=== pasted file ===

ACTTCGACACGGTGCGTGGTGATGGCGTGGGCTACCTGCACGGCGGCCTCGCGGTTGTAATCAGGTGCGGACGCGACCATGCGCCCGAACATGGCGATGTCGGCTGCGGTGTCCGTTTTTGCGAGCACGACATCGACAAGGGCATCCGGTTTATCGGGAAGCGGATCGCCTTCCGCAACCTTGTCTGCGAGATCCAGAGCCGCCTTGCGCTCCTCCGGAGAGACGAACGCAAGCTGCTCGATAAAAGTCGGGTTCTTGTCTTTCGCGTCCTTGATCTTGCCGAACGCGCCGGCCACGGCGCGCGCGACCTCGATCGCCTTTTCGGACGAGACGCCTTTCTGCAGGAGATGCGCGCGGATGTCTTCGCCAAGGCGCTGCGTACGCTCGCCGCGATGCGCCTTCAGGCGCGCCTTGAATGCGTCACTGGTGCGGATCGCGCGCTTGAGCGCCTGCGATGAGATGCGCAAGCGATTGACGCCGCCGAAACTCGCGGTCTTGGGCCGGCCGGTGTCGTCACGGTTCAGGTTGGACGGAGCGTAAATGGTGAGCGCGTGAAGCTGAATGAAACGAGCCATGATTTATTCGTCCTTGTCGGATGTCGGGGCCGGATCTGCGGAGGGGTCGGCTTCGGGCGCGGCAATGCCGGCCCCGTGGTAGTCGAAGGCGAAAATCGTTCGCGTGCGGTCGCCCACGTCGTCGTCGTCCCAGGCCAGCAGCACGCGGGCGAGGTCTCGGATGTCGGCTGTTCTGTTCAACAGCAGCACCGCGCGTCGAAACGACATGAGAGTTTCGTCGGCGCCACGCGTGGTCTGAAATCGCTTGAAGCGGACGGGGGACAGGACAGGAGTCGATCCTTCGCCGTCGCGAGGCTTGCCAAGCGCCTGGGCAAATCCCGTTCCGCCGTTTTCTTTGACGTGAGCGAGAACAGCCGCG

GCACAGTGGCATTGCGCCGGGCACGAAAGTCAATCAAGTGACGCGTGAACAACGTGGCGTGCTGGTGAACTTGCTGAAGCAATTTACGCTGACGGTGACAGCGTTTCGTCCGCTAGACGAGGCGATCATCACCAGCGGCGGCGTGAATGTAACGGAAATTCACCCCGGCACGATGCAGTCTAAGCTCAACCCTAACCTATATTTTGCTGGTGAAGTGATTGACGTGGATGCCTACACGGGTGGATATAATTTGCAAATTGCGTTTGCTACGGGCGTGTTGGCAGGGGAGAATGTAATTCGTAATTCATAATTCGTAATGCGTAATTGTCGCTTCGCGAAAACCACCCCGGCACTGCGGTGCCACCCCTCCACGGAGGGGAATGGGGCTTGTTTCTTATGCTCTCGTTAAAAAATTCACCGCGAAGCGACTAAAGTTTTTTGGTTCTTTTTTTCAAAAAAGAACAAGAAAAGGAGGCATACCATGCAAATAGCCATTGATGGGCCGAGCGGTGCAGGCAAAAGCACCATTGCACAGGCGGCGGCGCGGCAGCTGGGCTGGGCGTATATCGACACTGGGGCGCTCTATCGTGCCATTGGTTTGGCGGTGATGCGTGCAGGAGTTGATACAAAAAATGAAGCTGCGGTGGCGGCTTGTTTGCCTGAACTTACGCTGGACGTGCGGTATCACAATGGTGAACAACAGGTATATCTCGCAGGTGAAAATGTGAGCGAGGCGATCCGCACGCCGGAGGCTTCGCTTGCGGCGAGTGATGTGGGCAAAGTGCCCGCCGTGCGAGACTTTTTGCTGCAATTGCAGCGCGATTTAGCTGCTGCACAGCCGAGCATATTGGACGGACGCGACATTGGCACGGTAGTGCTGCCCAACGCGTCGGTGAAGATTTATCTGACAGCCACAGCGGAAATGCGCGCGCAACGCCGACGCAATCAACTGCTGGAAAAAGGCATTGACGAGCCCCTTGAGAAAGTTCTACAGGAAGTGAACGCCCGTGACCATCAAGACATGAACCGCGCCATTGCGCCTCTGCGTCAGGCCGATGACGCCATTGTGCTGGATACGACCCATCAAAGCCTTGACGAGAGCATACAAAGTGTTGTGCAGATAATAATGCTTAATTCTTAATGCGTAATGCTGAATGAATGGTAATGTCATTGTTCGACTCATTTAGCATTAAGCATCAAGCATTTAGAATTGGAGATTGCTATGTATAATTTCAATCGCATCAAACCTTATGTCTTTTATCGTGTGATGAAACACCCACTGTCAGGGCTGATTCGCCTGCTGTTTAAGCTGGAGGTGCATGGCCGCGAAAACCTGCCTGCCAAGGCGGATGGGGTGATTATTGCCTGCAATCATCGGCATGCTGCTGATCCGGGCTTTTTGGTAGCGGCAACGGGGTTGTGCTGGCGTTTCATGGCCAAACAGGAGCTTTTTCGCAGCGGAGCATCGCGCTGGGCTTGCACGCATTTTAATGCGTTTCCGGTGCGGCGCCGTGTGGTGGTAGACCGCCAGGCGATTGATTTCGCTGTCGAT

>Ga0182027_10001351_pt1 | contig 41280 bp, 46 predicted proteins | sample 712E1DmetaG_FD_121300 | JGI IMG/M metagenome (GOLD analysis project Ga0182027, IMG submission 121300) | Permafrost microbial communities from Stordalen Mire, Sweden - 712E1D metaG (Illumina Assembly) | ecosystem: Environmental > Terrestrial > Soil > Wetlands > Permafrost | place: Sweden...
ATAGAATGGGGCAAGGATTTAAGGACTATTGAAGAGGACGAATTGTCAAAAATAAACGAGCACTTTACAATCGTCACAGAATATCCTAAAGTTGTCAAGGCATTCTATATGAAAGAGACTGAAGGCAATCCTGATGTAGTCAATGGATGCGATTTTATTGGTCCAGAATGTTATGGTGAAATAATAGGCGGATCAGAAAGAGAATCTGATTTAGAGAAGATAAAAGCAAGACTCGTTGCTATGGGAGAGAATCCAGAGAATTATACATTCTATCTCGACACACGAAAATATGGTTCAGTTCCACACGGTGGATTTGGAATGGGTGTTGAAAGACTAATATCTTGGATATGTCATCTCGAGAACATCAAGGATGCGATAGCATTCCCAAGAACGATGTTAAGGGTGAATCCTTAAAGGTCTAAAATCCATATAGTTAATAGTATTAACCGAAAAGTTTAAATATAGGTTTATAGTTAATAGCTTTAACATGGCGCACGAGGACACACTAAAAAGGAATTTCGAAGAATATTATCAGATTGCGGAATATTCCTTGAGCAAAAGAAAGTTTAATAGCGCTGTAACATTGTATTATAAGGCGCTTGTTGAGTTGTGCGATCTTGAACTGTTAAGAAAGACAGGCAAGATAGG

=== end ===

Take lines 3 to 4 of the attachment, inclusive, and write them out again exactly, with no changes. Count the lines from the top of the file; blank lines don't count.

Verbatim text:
>Ga0182027_10001351_pt1 | contig 41280 bp, 46 predicted proteins | sample 712E1DmetaG_FD_121300 | JGI IMG/M metagenome (GOLD analysis project Ga0182027, IMG submission 121300) | Permafrost microbial communities from Stordalen Mire, Sweden - 712E1D metaG (Illumina Assembly) | ecosystem: Environmental > Terrestrial > Soil > Wetlands > Permafrost | place: Sweden...
ATAGAATGGGGCAAGGATTTAAGGACTATTGAAGAGGACGAATTGTCAAAAATAAACGAGCACTTTACAATCGTCACAGAATATCCTAAAGTTGTCAAGGCATTCTATATGAAAGAGACTGAAGGCAATCCTGATGTAGTCAATGGATGCGATTTTATTGGTCCAGAATGTTATGGTGAAATAATAGGCGGATCAGAAAGAGAATCTGATTTAGAGAAGATAAAAGCAAGACTCGTTGCTATGGGAGAGAATCCAGAGAATTATACATTCTATCTCGACACACGAAAATATGGTTCAGTTCCACACGGTGGATTTGGAATGGGTGTTGAAAGACTAATATCTTGGATATGTCATCTCGAGAACATCAAGGATGCGATAGCATTCCCAAGAACGATGTTAAGGGTGAATCCTTAAAGGTCTAAAATCCATATAGTTAATAGTATTAACCGAAAAGTTTAAATATAGGTTTATAGTTAATAGCTTTAACATGGCGCACGAGGACACACTAAAAAGGAATTTCGAAGAATATTATCAGATTGCGGAATATTCCTTGAGCAAAAGAAAGTTTAATAGCGCTGTAACATTGTATTATAAGGCGCTTGTTGAGTTGTGCGATCTTGAACTGTTAAGAAAGACAGGCAAGATAGG